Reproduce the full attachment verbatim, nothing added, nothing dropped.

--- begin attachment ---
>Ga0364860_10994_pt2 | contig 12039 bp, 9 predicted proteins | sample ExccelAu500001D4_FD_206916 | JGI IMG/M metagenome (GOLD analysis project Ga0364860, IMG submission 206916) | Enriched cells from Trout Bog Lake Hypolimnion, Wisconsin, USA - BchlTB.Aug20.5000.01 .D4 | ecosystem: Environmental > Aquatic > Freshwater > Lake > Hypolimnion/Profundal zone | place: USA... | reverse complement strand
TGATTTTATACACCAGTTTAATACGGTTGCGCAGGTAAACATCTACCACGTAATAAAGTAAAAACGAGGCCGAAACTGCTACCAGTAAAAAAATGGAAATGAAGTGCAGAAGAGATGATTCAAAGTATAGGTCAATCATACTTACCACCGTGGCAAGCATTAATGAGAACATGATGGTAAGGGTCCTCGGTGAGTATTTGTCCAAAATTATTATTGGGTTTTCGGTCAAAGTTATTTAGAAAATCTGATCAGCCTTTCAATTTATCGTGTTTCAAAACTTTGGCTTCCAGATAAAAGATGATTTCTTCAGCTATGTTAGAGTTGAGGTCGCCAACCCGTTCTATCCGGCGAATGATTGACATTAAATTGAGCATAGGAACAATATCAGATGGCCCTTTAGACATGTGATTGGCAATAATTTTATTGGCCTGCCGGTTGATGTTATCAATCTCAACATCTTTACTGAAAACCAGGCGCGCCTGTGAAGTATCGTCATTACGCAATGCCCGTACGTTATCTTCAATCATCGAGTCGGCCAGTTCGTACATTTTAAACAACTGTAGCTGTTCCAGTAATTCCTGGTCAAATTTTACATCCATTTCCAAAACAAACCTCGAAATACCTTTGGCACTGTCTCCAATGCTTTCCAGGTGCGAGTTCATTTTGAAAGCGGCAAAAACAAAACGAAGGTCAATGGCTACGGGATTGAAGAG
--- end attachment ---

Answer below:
>Ga0364860_10994_pt2 | contig 12039 bp, 9 predicted proteins | sample ExccelAu500001D4_FD_206916 | JGI IMG/M metagenome (GOLD analysis project Ga0364860, IMG submission 206916) | Enriched cells from Trout Bog Lake Hypolimnion, Wisconsin, USA - BchlTB.Aug20.5000.01 .D4 | ecosystem: Environmental > Aquatic > Freshwater > Lake > Hypolimnion/Profundal zone | place: USA... | reverse complement strand
TGATTTTATACACCAGTTTAATACGGTTGCGCAGGTAAACATCTACCACGTAATAAAGTAAAAACGAGGCCGAAACTGCTACCAGTAAAAAAATGGAAATGAAGTGCAGAAGAGATGATTCAAAGTATAGGTCAATCATACTTACCACCGTGGCAAGCATTAATGAGAACATGATGGTAAGGGTCCTCGGTGAGTATTTGTCCAAAATTATTATTGGGTTTTCGGTCAAAGTTATTTAGAAAATCTGATCAGCCTTTCAATTTATCGTGTTTCAAAACTTTGGCTTCCAGATAAAAGATGATTTCTTCAGCTATGTTAGAGTTGAGGTCGCCAACCCGTTCTATCCGGCGAATGATTGACATTAAATTGAGCATAGGAACAATATCAGATGGCCCTTTAGACATGTGATTGGCAATAATTTTATTGGCCTGCCGGTTGATGTTATCAATCTCAACATCTTTACTGAAAACCAGGCGCGCCTGTGAAGTATCGTCATTACGCAATGCCCGTACGTTATCTTCAATCATCGAGTCGGCCAGTTCGTACATTTTAAACAACTGTAGCTGTTCCAGTAATTCCTGGTCAAATTTTACATCCATTTCCAAAACAAACCTCGAAATACCTTTGGCACTGTCTCCAATGCTTTCCAGGTGCGAGTTCATTTTGAAAGCGGCAAAAACAAAACGAAGGTCAATGGCTACGGGATTGAAGAG